Electrical or chemical cautery is generally the first line treatment for continuous nosebleeds that do not respond to simple compression of the nose. It results in coagulating the blood and tissues to stop bleeding. If cautery is not desired or warranted other options are implemented depending on whether the bleed is originating at the front or back of the nose.
Anterior bleeds are those located at the front of the nose. Most nose bleeds are anterior. First line treatment of these bleeds involves compressing the nose with the fingers for 10 to 15 minutes while the person is seated and leaning forward. If this fails to stop the bleed, the next step is usually electrical or chemical cautery. If cautery is not desired, then anterior nasal packing is the next step. Various foams and gels coated with antibiotic ointments can be used. For example, Merocel is a compressed foam inserted into the nose and expanded by water to compress the site of bleeding. Rapid Rhino is inserted into the nose and expanded with air. These are generally not left in for more than a day to prevent damage to the nose. If these methods fail, the nose can be packed with ribbon gauze. If the packs are left in for more than 48 hours antibiotics are started to prevent infection.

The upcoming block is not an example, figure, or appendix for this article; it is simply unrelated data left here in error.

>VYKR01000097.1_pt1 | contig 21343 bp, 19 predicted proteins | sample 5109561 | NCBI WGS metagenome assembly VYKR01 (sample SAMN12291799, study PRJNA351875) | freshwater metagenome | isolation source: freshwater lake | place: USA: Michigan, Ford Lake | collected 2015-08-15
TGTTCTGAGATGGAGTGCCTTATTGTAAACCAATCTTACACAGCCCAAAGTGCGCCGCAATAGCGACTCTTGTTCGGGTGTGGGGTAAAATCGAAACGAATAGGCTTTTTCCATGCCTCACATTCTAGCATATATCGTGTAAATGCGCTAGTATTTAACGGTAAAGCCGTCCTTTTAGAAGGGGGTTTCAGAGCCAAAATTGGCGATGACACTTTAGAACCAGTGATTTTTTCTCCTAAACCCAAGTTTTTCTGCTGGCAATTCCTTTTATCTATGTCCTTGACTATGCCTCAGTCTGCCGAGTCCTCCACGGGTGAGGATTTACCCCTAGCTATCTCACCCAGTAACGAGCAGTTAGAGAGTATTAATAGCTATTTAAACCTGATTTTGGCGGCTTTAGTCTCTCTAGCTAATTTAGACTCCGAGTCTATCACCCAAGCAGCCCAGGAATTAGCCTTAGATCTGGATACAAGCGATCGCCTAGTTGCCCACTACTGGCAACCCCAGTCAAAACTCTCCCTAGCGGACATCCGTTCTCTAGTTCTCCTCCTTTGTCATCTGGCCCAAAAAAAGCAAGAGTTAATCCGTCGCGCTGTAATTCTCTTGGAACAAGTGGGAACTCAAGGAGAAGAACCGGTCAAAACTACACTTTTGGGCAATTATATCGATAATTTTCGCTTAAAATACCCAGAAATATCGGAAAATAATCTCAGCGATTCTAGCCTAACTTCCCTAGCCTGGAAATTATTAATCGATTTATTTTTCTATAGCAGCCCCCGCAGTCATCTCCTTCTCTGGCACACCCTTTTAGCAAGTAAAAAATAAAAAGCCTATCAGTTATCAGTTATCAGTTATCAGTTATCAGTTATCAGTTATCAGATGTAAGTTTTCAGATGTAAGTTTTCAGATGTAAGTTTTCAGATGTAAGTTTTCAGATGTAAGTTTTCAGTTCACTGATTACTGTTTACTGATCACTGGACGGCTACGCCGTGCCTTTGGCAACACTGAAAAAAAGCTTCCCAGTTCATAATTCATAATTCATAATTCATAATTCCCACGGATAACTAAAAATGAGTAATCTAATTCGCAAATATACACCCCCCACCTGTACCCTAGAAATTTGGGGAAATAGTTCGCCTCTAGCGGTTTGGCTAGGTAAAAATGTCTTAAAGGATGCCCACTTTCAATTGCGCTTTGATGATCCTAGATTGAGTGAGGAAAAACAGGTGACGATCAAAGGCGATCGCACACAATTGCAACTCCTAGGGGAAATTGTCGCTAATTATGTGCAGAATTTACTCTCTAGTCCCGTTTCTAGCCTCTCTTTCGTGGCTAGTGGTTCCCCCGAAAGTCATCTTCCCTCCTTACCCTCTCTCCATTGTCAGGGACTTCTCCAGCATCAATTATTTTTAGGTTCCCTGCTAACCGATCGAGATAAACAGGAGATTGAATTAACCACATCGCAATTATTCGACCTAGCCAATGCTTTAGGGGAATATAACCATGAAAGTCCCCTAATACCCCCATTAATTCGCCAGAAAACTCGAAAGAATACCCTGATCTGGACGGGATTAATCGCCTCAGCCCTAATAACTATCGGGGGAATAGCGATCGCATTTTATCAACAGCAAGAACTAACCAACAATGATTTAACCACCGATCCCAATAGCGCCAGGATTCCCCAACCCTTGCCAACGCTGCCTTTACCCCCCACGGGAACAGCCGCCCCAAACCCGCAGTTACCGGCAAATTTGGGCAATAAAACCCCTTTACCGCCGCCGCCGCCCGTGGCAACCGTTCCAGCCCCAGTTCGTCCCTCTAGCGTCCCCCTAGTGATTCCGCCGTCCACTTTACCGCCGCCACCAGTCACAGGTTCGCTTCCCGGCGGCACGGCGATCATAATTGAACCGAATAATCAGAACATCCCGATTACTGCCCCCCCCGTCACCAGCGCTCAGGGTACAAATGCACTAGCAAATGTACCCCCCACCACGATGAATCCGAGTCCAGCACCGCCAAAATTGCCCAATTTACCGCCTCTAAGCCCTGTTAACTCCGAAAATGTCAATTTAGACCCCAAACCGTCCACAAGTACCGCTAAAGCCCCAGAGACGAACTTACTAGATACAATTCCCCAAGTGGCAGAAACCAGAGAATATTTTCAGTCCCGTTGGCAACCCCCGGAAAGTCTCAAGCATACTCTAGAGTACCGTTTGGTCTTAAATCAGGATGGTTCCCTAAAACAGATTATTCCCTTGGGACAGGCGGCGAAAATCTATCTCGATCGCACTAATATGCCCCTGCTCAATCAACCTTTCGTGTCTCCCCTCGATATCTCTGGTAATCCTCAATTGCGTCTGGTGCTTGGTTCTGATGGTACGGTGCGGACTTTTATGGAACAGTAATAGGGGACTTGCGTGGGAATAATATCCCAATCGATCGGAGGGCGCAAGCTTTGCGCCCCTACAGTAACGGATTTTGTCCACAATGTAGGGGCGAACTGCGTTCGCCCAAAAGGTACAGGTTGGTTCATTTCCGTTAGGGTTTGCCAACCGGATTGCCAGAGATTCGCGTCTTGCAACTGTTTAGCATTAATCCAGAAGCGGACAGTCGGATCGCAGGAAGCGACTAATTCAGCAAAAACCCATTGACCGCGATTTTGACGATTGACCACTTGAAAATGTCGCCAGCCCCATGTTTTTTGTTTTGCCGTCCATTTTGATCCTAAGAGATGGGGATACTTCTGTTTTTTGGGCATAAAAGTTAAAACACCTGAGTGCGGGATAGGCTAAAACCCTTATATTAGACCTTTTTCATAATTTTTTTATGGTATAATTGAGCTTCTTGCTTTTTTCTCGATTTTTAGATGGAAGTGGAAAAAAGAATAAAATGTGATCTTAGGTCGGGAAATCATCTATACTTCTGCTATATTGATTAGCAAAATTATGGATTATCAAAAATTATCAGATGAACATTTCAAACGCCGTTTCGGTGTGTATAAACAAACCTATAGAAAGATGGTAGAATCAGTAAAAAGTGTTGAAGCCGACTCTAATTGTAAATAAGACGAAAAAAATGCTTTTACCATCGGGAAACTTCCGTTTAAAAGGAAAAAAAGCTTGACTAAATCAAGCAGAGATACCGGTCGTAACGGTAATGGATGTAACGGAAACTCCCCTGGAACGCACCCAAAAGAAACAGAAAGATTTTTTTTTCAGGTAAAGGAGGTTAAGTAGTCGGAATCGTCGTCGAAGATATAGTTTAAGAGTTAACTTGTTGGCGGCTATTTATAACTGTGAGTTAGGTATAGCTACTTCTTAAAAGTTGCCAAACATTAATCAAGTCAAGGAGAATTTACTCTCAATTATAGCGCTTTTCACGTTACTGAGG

Nasal packing at the front of the nose is often insufficient to stop bleeding at the back of the nose. In the case of posterior bleeds, the first choice treatment is often the insertion of a balloon device. Specialized balloons include the Brighton balloon, Epistat nasal catheter and Simpson plug. Alternatively, a Foley urinary catheter with a balloon at the end can be used.
When more conservative methods fail to stop a nosebleed, intervention by a radiologist or surgeon may be required. Radiologists can often plug the bleeding vessels with coils or other methods. Surgical treatments include tying off, or ligating, the bleeding vessels.
Fibrin is a protein in the blood that helps to stop bleeding. A fibrin glue has been developed that can be sprayed over the site of bleeding. It binds to damaged blood vessels and helps to curtail bleeding. According to an article in Post Graduate Medical Journal, side effects such as swelling, shrinking of tissues, and excess nasal discharge were lower than nasal packing, chemical cautery and electrocautery. The rebleed rate was similar to electrocautery, about 15 percent.
In cases where nosebleeds recur over and over, laser treatment of the vessels has been used with success. In this procedure, the patient is placed under anesthetic, a small camera and laser are inserted into the nose and the laser is applied to the are of the offending vessels.
- "Post Graduate Medical Journal"; Epistaxis: an update on current management; Pope and Hobbs; 2005
- "The New England Journal of Medicine"; Epistaxis; Schlosser; 2009
- "European Manual of Medicine: Otorhinolaryngology, Head and Neck Surgery"; Anniko et al; 2010